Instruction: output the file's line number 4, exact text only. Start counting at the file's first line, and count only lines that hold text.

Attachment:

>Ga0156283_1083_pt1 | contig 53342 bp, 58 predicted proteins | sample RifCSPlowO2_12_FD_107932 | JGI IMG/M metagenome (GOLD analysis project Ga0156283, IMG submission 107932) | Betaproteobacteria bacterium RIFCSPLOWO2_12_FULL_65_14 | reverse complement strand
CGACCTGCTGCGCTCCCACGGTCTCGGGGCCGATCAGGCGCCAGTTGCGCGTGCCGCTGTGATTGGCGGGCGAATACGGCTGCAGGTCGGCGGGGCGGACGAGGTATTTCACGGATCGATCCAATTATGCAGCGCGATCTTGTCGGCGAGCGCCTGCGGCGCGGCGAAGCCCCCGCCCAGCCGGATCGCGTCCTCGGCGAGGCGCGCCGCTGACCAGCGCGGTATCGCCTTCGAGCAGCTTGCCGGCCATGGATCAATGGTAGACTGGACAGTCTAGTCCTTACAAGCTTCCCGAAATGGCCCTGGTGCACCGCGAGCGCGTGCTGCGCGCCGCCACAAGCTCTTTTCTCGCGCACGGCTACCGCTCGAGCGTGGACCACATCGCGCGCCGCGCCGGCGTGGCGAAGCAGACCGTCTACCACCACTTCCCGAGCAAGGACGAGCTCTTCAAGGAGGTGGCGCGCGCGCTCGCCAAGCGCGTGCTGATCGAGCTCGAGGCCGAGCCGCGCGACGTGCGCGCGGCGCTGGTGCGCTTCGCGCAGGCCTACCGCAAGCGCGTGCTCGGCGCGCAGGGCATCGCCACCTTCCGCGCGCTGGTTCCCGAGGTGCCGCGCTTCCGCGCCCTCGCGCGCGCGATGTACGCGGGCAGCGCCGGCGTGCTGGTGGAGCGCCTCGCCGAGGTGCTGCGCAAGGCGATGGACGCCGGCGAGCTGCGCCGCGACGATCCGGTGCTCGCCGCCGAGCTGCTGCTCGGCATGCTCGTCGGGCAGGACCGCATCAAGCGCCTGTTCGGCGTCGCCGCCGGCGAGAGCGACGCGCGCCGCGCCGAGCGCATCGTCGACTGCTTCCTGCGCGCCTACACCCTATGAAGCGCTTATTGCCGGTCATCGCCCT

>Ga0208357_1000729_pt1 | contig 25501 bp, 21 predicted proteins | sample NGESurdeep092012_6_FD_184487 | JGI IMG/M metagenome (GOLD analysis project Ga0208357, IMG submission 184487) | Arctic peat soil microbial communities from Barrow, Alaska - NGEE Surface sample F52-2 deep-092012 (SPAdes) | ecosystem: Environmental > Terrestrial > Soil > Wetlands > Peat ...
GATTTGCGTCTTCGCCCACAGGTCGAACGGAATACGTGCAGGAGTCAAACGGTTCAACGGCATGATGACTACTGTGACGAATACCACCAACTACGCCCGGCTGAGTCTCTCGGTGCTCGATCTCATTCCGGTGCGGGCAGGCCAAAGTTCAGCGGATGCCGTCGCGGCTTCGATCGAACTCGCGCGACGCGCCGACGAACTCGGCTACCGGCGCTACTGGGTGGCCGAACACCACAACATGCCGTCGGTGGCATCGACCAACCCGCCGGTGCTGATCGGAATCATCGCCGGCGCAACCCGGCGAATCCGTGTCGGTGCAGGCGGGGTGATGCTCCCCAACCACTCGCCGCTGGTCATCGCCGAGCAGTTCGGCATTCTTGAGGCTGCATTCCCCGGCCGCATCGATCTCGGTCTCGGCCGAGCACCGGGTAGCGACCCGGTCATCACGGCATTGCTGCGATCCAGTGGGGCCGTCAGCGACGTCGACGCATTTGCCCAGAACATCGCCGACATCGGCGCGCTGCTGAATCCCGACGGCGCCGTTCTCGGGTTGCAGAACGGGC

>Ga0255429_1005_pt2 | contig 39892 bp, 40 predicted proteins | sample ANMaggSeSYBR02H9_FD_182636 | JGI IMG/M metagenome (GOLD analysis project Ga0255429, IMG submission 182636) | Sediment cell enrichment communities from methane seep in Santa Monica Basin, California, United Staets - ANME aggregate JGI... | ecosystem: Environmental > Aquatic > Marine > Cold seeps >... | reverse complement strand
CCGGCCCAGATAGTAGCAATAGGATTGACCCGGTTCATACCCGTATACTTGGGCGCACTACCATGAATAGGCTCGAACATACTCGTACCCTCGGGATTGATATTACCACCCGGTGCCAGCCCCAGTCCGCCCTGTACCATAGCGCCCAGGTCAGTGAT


GATTTGCGTCTTCGCCCACAGGTCGAACGGAATACGTGCAGGAGTCAAACGGTTCAACGGCATGATGACTACTGTGACGAATACCACCAACTACGCCCGGCTGAGTCTCTCGGTGCTCGATCTCATTCCGGTGCGGGCAGGCCAAAGTTCAGCGGATGCCGTCGCGGCTTCGATCGAACTCGCGCGACGCGCCGACGAACTCGGCTACCGGCGCTACTGGGTGGCCGAACACCACAACATGCCGTCGGTGGCATCGACCAACCCGCCGGTGCTGATCGGAATCATCGCCGGCGCAACCCGGCGAATCCGTGTCGGTGCAGGCGGGGTGATGCTCCCCAACCACTCGCCGCTGGTCATCGCCGAGCAGTTCGGCATTCTTGAGGCTGCATTCCCCGGCCGCATCGATCTCGGTCTCGGCCGAGCACCGGGTAGCGACCCGGTCATCACGGCATTGCTGCGATCCAGTGGGGCCGTCAGCGACGTCGACGCATTTGCCCAGAACATCGCCGACATCGGCGCGCTGCTGAATCCCGACGGCGCCGTTCTCGGGTTGCAGAACGGGC